top level in general, as they take the signature, and hence
    interface of the functions very seriously, and so feel that
    the const has no place at the top level. So one issue is
    philosphical/conceptual lieing ;) But it can lead to physical
    confusion, for instance:

    void foo(const int arg);

    Turns out that the const is tossed in the example,
    since it is only a declaration. However, it would not
    be tossed in the definition:

    void foo(const int arg) { /* ... */ }

    hence coming full circle to the opponents of such use.

    Personally I don't like having to declare something only
    then to make a const copy of it, or just ignore it (leaving
    it non-const), but the above make sense too.
    --
    Greg Comeau / Celebrating 20 years of Comeauity!
    Comeau C/C++ ONLINE ==> http://www.comeaucomputing.com/tryitout
    World Class Compilers: Breathtaking C++, Amazing C99, Fabulous C90.
    Comeau C/C++ with Dinkumware's Libraries... Have you tried it?
     
    Greg Comeau, Oct 13, 2005
    #9
  10. Greg Comeau Guest

    In article <>,
    Aleksey Loginov <> wrote:
    >David White wrote:
    >> wrote:
    >> > I was going through a product's source code. They never use const
    >> > function arguments with default value.
    >> > for instance
    >> >
    >> > Never noticed following type of declaration
    >> >
    >> > foo ( const int param1, const bool = false) const;
    >> >
    >> > instead
    >> > of this
    >> > foo ( const int param1, bool = false) const; is used widely.
    >> >
    >> > I there any drawback of using default argument with const keyword?

    >>
    >> I don't think there's any point in making any pass-by-value parameter const,
    >> default or not. The const only affects how the function can use the
    >> parameter and makes no difference to the caller. Why should the public
    >> interface declare that a function will not modify its own private copy of an
    >> argument? IMO such consts clutter up the public interface with junk that is
    >> really none of the caller's business.

    >
    >it's makes difference when your const object behave not like no-const:
    >
    >struct test {
    > void operator () () { }
    > void operator () () const { /* terrible things here */ }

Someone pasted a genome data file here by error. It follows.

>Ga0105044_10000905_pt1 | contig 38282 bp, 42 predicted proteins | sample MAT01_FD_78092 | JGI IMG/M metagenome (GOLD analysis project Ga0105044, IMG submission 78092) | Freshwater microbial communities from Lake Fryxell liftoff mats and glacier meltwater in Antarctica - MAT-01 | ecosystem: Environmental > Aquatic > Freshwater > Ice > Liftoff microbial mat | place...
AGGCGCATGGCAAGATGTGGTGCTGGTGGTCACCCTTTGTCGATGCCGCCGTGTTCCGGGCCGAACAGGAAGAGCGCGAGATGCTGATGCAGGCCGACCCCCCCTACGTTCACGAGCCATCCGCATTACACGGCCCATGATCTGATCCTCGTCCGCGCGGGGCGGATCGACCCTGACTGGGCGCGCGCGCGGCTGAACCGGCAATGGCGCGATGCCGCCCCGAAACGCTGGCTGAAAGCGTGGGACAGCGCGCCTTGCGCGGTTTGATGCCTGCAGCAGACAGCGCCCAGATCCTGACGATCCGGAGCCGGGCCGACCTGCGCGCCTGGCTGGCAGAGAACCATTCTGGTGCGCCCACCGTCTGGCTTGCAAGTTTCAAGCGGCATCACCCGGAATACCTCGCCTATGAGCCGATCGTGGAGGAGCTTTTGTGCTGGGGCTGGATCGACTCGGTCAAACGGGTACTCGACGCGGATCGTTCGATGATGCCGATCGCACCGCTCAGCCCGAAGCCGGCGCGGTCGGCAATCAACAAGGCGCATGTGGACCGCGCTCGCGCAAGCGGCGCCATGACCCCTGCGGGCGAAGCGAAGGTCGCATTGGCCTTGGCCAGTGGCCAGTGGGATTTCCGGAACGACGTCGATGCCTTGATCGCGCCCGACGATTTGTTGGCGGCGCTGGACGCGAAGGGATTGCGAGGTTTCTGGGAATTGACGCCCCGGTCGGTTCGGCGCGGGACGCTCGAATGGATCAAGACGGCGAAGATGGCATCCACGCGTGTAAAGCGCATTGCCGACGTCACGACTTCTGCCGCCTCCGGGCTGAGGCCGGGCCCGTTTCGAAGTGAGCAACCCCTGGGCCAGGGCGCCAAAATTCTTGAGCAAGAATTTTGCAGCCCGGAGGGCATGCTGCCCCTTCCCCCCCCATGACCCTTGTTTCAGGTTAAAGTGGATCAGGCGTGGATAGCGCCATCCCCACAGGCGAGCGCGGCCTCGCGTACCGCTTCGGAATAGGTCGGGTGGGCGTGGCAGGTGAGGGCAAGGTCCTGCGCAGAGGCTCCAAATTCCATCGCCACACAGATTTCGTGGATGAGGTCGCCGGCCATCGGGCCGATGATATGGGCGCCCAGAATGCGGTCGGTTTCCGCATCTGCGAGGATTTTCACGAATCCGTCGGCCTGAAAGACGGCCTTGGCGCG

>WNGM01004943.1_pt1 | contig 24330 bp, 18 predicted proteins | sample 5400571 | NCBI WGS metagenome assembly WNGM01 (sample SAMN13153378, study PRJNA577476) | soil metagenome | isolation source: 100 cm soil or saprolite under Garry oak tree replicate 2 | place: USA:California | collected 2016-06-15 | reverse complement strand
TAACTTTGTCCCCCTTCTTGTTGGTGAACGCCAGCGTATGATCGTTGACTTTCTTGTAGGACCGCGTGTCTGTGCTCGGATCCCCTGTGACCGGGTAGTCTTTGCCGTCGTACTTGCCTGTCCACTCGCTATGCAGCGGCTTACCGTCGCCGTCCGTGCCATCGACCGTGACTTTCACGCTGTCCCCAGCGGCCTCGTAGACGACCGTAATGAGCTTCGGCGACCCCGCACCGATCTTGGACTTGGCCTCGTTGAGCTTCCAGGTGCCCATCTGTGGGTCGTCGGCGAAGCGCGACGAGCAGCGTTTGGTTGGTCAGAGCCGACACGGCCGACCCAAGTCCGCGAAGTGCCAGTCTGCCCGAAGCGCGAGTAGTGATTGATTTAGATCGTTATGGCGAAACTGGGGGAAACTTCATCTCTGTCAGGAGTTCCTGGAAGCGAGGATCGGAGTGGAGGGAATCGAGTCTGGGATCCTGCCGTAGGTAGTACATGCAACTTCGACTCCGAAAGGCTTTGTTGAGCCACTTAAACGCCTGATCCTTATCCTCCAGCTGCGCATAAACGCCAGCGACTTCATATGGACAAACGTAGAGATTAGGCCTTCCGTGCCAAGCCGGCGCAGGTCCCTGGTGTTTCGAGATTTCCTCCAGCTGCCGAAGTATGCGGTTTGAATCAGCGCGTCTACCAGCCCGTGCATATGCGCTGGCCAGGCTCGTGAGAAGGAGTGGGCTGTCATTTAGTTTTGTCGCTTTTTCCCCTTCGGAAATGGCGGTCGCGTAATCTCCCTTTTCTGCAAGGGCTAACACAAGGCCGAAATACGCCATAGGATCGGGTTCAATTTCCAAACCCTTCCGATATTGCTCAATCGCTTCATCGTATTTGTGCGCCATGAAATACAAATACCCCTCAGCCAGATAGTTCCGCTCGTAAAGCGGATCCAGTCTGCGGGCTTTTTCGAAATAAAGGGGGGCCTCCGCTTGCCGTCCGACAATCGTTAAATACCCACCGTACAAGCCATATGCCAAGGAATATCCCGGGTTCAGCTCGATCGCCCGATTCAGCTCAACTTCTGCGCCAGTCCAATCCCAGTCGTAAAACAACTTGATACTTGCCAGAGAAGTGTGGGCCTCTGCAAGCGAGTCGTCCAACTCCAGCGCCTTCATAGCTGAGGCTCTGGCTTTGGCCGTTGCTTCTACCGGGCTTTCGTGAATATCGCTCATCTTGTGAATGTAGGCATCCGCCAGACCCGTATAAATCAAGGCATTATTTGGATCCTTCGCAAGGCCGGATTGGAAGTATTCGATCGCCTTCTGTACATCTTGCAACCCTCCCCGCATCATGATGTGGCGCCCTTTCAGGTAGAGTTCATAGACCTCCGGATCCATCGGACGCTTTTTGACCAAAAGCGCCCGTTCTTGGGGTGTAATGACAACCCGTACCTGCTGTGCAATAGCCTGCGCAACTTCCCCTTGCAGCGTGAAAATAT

>};


    David is talking about const applied as a top level qualified,
    not a const member fucnction. I realize you might be trying
    to point of the benefits of const though; I doubt David
    disagrees about their benefits, just how they sh/c/ould come about.
    --
    Greg Comeau / Celebrating 20 years of Comeauity!
    Comeau C/C++ ONLINE ==> http://www.comeaucomputing.com/tryitout
    World Class Compilers: Breathtaking C++, Amazing C99, Fabulous C90.
    Comeau C/C++ with Dinkumware's Libraries... Have you tried it?
     
    Greg Comeau, Oct 13, 2005
    #10
  11. Greg Comeau Guest

    In article <y%p3f.11536$>,
    Risto Lankinen <> wrote:
    >"David White" <> wrote in message
    >news:...
    >> "Aleksey Loginov" <> wrote in message
    >> > it's makes difference when your const object behave not like no-const:
    >> >
    >> > struct test {
    >> > void operator () () { }
    >> > void operator () () const { /* terrible things here */ }
    >> > };

    >>
    >> I don't see how that relates to my post. If a function declares a
    >> pass-by-value parameter const, you are free to pass either a const or
    >> non-const value to it, since it's only the copy received by the function,
    >> not the original, that is declared const.

    >
    >void foo( test t )
    >{
    > t();
    >}
    >
    >void foo( test const t )
    >{
    > t(); /* those terrible things now happen */
    >}


    That's an invalid overload, IOWs: you can't do that.
    --
    Greg Comeau / Celebrating 20 years of Comeauity!
    Comeau C/C++ ONLINE ==> http://www.comeaucomputing.com/tryitout
    World Class Compilers: Breathtaking C++, Amazing C99, Fabulous C90.
    Comeau C/C++ with Dinkumware's Libraries... Have you tried it?
     
    Greg Comeau, Oct 13, 2005
    #11
  12. Greg Comeau Guest

    In article <>,
    mlimber <> wrote:
    >general principle of const-correctness is to make everything const
    >that can be const.


    The problem is that can and should are different :)
    --
    Greg Comeau / Celebrating 20 years of Comeauity!
    Comeau C/C++ ONLINE ==> http://www.comeaucomputing.com/tryitout
    World Class Compilers: Breathtaking C++, Amazing C99, Fabulous C90.
    Comeau C/C++ with Dinkumware's Libraries... Have you tried it?
     
    Greg Comeau, Oct 13, 2005
    #12
  13. Greg Comeau wrote:
    > In article <>,
    > Aleksey Loginov <> wrote:
    > >David White wrote: